Overall, 140 (8.3%) of 1684 infants had HIV-1 infection. The HIV-1 status was unknown for 97 infants (5.8%): 31 in the zidovudine-alone group, 33 in the two-drug group, and 33 in the three-drug group. All 97 infants had blood specimens collected at birth and tested by PCR assay for the presence of HIV-1 DNA: 95 tested negative; 2 (1 each in the zidovudine-alone and two-drug groups) had a positive DNA test at birth but with no subsequent samples available for testing; 56 had no further specimens collected; 14 had samples between 10 days and 2 weeks (all negative), with no subsequent samples; and 27 had samples between 4 and 6 weeks (all negative), with no subsequent samples.
HIV-1 infection rates by study group, based on Kaplan–Meier curves, are shown in Figure 1 and Table 2. The Kaplan–Meier curves for intrapartum transmission differed significantly among the groups (P = 0.03 for the overall comparison). The overall rate of in utero transmission of HIV-1 was 5.7%, ranging from 5.1% to 6.8% across study groups; the rate in the zidovudine-alone group did not differ significantly from the rate in the two-drug group or the rate in the three-drug group (P = 0.24 for both comparisons). The overall rate of intrapartum transmission at 3 months was 3.2%; the rate in the zidovudine-alone group (24 infants [4.8%]) was significantly higher than the rates in the two-drug group (11 infants [2.2%]) and the three-drug group (12 infants [2.4%]) (P = 0.046 for both comparisons). The overall rate of HIV-1 transmission was higher in the zidovudine-alone group (61 infants [11.0%]) than in the two-drug group (39 infants [7.1%]) or the three-drug group (40 infants [7.4%]) (P = 0.03 for both comparisons). These P values were adjusted for the comparison of the zidovudine-alone group with the two multidrug groups. Adjusted P values for all possible comparisons were 0.07 for the zidovudine-alone group versus the two-drug group, 0.09 for the zidovudine-alone group versus the three-drug group, and 0.80 for the two-drug group versus the three-drug group.
Forty-three infants (2.6%) died, with similar mortality in the three groups (11 deaths [1.9%] in the zidovudine-alone group, 15 [2.7%] in the two-drug group, and 17 [3.1%] in the three-drug group) (P = 0.49 by the chi-square test). No deaths were considered to be related to the study drugs. There were 17 deaths in Brazil (1.4% of 1224 infants) versus 26 in South Africa (5.4% of 479 infants, P<0.001). Sixteen deaths (37%) occurred in HIV-1–infected infants, 6 (14%) in HIV-1–uninfected infants, and 21 (49%) in infants with undetermined HIV-1 status (see Appendix 2 in the Supplementary Appendix, available at NEJM.org). Reasons for study discontinuation (97 infants) included death (21), withdrawal of consent (37), loss to follow-up (32), relocation (6), and other reasons (1). Participants attended 96% of the scheduled visits through 3 months; treatment adherence, as assessed on the basis of treatment diaries completed by the mothers or guardians, exceeded 96% for all study drugs.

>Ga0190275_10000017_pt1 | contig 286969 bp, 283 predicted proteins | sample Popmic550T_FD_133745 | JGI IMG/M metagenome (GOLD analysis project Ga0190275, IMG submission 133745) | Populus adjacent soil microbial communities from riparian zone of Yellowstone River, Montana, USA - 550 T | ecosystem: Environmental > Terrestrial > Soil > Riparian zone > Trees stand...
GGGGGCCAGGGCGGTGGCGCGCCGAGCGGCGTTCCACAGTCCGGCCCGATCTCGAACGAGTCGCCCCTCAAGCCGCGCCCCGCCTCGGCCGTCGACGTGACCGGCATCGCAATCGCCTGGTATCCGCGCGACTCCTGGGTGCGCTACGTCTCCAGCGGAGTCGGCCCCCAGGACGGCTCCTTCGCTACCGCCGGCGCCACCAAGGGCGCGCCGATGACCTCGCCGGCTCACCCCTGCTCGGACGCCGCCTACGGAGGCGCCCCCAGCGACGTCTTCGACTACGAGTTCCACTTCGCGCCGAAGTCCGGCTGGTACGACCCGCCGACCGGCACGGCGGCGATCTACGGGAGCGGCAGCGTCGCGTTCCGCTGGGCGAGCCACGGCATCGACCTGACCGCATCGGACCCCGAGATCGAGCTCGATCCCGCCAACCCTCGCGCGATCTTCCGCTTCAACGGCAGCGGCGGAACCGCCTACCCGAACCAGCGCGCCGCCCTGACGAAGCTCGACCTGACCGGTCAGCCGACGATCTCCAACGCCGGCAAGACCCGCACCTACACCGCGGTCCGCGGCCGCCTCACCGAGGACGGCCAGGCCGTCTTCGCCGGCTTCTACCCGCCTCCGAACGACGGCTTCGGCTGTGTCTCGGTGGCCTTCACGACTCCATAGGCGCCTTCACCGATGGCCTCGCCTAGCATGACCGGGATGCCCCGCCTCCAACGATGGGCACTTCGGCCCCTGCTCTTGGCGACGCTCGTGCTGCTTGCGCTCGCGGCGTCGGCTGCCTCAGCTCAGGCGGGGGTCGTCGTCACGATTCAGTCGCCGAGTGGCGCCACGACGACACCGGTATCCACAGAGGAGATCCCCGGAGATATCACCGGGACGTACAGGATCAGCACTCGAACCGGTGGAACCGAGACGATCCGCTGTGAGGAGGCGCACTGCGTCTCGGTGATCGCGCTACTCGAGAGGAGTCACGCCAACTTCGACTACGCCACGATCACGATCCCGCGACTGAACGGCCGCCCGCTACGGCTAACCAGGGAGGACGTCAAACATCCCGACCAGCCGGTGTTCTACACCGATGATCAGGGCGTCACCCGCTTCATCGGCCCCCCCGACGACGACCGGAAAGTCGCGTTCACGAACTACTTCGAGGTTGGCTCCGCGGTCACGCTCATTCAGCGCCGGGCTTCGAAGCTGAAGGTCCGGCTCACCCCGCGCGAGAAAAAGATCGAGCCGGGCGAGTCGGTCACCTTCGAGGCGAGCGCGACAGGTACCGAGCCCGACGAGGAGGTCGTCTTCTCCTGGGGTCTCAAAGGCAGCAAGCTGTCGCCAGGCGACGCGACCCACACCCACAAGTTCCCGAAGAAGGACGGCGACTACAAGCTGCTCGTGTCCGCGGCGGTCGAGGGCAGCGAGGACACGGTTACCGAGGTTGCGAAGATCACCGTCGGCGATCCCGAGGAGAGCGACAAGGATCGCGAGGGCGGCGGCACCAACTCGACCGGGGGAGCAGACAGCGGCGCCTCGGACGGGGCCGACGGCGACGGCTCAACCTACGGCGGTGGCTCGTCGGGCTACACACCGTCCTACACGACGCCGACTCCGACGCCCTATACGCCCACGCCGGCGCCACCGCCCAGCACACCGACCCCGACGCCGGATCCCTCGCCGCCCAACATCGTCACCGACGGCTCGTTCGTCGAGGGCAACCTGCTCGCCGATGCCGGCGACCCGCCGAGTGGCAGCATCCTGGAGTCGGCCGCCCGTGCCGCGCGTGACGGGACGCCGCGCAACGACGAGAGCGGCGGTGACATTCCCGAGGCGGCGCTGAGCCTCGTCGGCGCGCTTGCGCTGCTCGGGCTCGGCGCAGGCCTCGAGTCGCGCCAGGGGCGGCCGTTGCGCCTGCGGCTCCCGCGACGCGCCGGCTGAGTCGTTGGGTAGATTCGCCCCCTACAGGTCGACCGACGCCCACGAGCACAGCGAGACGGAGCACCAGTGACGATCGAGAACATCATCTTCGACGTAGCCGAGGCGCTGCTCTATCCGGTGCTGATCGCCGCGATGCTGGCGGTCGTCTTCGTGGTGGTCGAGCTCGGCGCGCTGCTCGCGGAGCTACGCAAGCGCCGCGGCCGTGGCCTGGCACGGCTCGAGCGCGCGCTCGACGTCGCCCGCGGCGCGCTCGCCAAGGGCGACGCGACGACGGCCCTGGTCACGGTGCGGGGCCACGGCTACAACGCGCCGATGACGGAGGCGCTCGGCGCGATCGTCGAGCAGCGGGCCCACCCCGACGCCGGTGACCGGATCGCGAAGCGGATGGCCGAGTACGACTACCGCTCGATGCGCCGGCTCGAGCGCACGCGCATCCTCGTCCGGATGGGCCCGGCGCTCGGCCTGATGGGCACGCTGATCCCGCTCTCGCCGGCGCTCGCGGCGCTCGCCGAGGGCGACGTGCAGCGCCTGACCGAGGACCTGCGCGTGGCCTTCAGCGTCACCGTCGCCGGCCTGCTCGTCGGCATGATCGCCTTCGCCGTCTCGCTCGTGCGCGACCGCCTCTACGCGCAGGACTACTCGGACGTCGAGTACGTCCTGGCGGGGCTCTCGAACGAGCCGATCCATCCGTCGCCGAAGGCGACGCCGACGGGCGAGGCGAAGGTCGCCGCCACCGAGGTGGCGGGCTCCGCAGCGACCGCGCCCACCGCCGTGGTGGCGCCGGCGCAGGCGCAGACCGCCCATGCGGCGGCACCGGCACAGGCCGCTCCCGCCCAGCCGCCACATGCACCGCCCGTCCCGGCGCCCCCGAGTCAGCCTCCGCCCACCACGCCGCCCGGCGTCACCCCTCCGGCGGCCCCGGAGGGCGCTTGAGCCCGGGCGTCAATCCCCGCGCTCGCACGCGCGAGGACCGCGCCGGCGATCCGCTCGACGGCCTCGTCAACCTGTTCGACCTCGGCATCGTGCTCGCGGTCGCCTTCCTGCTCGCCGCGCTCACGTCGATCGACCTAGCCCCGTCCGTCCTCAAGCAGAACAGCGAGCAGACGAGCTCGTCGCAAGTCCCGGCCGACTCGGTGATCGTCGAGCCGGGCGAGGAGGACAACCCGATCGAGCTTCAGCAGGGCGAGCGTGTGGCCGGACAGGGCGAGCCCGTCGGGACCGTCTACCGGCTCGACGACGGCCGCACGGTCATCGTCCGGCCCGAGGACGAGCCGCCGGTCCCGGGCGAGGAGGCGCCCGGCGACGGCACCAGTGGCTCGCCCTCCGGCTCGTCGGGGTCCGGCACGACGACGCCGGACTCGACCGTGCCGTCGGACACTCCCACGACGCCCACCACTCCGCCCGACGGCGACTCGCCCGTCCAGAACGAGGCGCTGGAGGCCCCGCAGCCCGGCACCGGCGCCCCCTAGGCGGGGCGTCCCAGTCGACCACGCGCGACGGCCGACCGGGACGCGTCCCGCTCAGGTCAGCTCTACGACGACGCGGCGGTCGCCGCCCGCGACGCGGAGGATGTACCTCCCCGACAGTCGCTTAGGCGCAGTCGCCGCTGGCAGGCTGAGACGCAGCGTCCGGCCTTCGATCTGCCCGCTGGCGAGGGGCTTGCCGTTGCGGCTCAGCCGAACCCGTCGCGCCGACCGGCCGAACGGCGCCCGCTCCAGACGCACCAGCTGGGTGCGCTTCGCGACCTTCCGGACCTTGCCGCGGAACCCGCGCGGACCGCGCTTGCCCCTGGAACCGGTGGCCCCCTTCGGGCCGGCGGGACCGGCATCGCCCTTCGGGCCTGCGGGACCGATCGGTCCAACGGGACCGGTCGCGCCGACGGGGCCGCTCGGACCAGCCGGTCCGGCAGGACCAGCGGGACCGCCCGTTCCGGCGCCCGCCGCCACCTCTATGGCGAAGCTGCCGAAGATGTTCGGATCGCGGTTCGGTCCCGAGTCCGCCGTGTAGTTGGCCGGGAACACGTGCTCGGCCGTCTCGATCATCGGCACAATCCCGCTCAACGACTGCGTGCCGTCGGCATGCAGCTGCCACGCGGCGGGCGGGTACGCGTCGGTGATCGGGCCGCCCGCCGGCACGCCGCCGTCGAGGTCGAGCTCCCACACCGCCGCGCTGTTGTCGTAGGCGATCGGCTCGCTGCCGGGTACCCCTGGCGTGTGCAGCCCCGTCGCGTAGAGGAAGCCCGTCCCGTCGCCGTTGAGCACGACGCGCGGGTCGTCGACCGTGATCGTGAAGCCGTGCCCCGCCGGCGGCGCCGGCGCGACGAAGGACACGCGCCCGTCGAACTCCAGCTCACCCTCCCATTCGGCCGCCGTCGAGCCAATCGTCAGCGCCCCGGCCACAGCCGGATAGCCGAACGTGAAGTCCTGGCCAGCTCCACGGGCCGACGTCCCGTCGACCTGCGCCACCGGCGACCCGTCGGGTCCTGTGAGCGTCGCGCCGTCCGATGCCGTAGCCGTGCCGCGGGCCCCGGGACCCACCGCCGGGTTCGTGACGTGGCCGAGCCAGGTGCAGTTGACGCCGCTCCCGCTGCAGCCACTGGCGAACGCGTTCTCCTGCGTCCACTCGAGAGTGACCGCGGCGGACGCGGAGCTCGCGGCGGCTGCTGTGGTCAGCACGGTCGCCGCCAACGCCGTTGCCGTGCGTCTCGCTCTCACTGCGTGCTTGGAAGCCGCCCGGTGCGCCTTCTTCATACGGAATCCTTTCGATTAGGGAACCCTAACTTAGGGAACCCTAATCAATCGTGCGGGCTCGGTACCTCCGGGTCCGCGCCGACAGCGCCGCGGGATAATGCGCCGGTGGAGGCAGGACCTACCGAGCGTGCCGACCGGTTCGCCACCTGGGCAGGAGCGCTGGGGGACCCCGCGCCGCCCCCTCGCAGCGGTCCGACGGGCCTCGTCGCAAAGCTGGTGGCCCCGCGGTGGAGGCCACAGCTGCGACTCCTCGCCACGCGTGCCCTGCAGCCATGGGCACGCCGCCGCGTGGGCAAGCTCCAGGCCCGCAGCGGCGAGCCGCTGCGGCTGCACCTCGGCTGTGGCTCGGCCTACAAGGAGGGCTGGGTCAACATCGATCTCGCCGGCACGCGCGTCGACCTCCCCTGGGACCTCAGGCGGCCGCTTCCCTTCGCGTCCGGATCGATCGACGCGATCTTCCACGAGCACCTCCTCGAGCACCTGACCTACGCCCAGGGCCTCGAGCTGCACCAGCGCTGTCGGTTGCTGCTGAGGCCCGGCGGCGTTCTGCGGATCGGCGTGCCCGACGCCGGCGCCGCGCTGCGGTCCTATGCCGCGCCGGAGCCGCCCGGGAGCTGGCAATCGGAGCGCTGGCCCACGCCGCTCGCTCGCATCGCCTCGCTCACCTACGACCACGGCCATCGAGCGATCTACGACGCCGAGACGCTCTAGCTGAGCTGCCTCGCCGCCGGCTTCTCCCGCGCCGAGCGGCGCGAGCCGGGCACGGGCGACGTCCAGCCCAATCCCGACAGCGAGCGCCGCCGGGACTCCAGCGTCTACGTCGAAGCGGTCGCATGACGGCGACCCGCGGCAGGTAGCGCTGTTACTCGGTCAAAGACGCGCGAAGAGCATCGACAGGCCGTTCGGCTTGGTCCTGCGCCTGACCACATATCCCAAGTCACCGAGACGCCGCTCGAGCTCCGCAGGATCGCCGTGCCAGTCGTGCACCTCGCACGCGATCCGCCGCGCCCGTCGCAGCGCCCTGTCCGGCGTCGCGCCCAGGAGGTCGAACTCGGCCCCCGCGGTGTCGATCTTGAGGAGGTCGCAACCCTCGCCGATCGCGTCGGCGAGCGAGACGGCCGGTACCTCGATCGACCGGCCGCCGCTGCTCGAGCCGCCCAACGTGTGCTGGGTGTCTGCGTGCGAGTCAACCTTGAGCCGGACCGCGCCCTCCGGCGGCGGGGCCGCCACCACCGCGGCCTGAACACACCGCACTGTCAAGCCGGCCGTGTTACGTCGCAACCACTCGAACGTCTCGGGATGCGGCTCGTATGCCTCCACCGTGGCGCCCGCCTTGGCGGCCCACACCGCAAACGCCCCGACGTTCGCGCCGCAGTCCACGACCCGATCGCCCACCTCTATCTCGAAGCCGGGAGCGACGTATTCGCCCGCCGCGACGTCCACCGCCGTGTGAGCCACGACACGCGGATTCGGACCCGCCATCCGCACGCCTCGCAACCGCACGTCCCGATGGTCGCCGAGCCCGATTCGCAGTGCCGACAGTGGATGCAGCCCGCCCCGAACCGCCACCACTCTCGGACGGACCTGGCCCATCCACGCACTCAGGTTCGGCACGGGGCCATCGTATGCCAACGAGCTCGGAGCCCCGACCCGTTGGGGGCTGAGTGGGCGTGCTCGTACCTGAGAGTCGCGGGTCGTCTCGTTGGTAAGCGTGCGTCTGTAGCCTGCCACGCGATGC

Factors independently associated with an increased risk of HIV-1 transmission included zidovudine monotherapy, a higher maternal HIV RNA level at delivery, and use of illegal substances during pregnancy (Table 3).
Neutropenia was the only grade 2 or higher laboratory abnormality that differed significantly among the groups, occurring in 27.5% of infants in the three-drug group versus 14.9% in the two-drug group and 16.4% in the zidovudine-alone group (P<0.001 for both comparisons by the chi-square test) (Appendix 3 in the Supplementary Appendix). Elevated aminotransferase levels were uncommon (occurring in 2.5% of all the infants) and did not differ significantly among the groups. Serious adverse events were observed in 40.1% of infants: 38.7% of infants in the zidovudine-only group, 37.0% of those in the two-drug group, and 44.6% of those in the three-drug group (Appendix 4 in the Supplementary Appendix). Serious adverse events possibly or probably related to study drugs, as determined by the medical officer of the study sponsor (the Eunice Kennedy Shriver National Institute of Child Health and Human Development [NICHD]), were observed in 8.4% and 3.4% of infants, respectively, with higher rates in the three-drug group (12.2% and 4.9%) than in the zidovudine-alone group (6.9% and 3.7%) or the two-drug group (6.2% and 1.8%). Neutropenia and anemia accounted for the majority of serious adverse events. Only two skin-related serious adverse events, neither considered by the site investigators and the NICHD medical officer to be related to the study drugs, were reported (one each in the two- and three-drug groups).